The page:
CONSERVATIVES are lining up in support of same-sex marriage, including 131 key Republicans who signed an amicus curiae or friend-of-the-court brief for the U.S. Supreme Court. The high court is hearing cases on same-sex marriage this week.
Are you surprised by this conservative support?
Ken Mehlman, once chair of the Republican National Committee and a George W. Bush staffer, likened it to “nightingale” behavior, in an interview on National Public Radio. The nightingale, he said, only sings at night when other nightingales sing. It’s a kind of bandwagon effect—when support for a cause reaches a tipping point, lots of people join in. Mehlman names Ted Olson, the lawyer who won Bush vs. Gore, as his nightingale. Today, Olson presents the case for same-sex marriage in front of the U.S. Supreme Court.
In the interview, Mehlman outlined the conservative case for same-sex marriage: “…if you believe in freedom, if you believe in limited government, if you believe in family values, then allowing adults who love each other to form families is something that makes a lot of sense.”
I think we also see a “nightingale” or bandwagon effect in public opinion. As more people support legalizing same-sex marriage, it becomes more legitimate and socially acceptable to support same-sex marriage. Those who had been reluctant to speak out now feel safe to do so. And, as we discussed yesterday, many Americans have changed their minds about gay marriage, abandoning the opposition and voicing their support.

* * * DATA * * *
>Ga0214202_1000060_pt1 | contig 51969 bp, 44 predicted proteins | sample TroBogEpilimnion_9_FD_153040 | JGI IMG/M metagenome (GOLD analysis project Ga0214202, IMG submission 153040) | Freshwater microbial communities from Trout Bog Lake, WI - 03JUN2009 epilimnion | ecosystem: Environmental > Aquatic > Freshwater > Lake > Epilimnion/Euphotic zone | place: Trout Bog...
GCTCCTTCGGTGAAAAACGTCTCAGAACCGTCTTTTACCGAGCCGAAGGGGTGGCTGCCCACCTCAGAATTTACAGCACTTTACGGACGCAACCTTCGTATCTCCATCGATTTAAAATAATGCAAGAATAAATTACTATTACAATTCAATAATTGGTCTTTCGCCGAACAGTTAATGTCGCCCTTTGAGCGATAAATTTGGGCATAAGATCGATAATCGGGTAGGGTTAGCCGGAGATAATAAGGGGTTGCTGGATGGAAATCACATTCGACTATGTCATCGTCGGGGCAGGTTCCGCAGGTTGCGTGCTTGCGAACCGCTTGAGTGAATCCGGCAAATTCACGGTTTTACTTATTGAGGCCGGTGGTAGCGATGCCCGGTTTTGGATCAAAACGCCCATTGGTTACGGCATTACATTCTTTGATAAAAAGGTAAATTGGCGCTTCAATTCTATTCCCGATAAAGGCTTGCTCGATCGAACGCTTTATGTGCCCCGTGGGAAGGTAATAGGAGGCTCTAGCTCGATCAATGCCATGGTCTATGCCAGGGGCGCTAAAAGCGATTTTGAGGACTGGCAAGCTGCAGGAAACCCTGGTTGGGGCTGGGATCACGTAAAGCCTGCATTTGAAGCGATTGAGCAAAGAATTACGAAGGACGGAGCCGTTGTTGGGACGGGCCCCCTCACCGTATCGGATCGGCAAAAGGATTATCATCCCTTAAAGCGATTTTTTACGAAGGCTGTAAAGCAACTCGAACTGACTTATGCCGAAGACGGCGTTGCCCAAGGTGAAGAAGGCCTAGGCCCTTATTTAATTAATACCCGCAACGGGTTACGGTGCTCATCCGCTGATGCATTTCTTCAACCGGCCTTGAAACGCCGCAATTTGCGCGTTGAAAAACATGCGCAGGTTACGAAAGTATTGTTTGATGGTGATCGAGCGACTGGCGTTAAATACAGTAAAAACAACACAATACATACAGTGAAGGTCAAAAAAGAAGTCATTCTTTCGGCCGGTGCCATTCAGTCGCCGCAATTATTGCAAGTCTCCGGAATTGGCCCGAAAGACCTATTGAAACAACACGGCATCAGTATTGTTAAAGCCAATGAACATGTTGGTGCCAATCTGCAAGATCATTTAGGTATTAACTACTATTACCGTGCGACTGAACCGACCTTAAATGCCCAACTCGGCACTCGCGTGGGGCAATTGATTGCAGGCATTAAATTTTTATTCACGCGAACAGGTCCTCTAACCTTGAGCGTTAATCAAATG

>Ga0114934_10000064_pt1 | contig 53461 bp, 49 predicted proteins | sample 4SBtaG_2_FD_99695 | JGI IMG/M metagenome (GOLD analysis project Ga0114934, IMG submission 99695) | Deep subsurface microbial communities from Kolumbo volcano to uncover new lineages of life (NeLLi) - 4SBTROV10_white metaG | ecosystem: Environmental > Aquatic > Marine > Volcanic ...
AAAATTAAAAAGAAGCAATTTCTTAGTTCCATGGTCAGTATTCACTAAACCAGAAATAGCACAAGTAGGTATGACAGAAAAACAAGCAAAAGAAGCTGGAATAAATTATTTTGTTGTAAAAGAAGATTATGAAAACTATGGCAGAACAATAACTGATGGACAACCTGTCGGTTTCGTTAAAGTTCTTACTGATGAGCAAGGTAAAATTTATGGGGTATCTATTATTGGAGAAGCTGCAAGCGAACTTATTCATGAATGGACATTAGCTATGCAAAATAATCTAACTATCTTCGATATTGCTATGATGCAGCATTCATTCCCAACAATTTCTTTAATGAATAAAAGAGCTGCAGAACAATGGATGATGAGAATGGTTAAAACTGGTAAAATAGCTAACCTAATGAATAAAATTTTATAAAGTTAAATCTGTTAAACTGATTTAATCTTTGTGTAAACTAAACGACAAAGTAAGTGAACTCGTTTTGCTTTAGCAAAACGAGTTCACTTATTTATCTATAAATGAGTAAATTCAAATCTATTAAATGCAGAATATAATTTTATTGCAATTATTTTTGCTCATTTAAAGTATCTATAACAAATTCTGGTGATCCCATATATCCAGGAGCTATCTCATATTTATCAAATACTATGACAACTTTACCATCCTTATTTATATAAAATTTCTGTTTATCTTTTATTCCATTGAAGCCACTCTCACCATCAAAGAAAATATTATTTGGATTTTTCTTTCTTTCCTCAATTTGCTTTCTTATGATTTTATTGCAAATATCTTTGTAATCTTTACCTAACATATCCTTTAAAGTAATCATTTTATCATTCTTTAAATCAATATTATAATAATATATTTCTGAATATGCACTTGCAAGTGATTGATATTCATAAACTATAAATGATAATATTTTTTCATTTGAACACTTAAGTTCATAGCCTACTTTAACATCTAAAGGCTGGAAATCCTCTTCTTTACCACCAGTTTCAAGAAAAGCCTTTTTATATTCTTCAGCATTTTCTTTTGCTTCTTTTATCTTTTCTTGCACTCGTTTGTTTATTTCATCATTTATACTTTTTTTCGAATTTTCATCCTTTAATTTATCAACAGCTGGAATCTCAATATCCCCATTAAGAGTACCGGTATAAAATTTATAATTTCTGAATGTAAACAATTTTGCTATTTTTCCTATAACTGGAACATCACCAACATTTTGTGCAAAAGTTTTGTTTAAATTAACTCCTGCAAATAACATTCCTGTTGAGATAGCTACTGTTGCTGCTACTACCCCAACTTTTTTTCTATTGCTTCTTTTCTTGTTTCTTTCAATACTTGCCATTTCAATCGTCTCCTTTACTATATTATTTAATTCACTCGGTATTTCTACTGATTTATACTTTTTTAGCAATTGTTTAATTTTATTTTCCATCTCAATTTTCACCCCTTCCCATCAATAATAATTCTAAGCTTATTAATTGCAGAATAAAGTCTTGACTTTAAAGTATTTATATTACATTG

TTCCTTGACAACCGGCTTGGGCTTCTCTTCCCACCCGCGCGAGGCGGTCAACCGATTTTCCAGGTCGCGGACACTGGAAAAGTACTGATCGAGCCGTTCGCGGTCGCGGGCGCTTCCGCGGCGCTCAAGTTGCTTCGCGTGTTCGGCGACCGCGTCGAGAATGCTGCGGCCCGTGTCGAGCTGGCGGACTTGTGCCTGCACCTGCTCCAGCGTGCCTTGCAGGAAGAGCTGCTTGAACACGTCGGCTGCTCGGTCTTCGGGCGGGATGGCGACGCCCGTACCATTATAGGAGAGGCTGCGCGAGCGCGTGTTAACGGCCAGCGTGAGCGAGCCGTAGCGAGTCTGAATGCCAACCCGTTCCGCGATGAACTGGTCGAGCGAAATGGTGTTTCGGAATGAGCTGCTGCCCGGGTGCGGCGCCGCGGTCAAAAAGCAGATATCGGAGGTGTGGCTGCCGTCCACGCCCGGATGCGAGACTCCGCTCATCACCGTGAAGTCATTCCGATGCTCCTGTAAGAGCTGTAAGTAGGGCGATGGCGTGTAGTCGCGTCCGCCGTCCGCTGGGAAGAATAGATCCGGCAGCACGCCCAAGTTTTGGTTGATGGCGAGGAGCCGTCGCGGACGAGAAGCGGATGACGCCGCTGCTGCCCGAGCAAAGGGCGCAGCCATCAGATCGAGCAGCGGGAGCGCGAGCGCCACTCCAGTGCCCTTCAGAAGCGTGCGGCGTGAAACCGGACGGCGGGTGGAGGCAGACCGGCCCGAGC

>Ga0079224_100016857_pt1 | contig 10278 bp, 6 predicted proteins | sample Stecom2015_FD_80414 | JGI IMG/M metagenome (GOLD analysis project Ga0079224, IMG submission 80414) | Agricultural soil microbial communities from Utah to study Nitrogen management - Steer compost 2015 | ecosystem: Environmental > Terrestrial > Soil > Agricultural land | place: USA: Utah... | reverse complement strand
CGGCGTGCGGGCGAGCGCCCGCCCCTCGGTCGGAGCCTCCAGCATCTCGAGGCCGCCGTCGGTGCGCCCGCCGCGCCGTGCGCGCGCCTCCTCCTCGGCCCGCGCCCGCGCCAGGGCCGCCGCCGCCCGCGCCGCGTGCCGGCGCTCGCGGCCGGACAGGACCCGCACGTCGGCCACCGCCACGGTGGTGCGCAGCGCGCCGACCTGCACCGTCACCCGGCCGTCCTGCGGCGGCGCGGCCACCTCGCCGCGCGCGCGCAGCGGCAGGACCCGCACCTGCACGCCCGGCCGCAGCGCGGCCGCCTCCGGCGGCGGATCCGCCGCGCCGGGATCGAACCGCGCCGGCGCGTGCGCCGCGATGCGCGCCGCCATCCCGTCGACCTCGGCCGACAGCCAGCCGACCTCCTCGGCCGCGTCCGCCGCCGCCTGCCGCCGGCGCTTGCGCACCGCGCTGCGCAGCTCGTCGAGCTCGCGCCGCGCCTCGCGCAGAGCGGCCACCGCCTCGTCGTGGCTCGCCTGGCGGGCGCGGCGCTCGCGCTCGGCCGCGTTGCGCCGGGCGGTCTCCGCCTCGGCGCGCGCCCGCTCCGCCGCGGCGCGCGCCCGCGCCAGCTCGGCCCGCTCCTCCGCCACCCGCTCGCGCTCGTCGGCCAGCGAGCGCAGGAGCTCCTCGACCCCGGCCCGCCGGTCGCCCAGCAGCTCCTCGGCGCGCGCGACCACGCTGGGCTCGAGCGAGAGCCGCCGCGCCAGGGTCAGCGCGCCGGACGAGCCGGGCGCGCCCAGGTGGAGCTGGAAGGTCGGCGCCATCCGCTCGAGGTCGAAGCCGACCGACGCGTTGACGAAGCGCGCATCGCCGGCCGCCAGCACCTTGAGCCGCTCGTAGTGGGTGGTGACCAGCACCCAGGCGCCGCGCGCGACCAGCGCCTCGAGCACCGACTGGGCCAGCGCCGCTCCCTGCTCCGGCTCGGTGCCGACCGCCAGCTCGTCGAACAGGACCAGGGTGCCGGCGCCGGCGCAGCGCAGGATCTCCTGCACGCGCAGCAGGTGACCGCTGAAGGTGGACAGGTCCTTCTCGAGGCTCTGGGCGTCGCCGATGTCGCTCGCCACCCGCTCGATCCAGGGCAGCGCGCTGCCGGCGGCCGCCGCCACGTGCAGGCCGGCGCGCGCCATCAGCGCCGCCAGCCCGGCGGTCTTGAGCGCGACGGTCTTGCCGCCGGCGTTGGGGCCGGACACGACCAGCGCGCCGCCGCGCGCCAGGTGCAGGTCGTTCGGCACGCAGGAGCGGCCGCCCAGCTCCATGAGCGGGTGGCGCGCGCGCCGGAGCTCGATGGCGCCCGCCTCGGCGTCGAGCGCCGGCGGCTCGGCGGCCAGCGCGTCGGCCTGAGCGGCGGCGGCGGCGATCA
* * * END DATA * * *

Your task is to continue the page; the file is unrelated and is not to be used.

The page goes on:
What do you make of the conservative support of same-sex marriage?
Do you buy their rationale—freedom, limited government, and family values?
What’s your opinion and why do you have it?
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As we did Monday, let’s show readers that we can have a vigorous, civil dialogue.
- Gay Marriage: Have you changed your mind?
- Gay Marriage: Is conservative support a ‘nightingale’ effect?
- Gay Marriage: Should the High Court decide for the nation?
- Gay Marriage: Is an even higher court swaying our justices?
- Gay Marriage: Do you have confidence in the high court?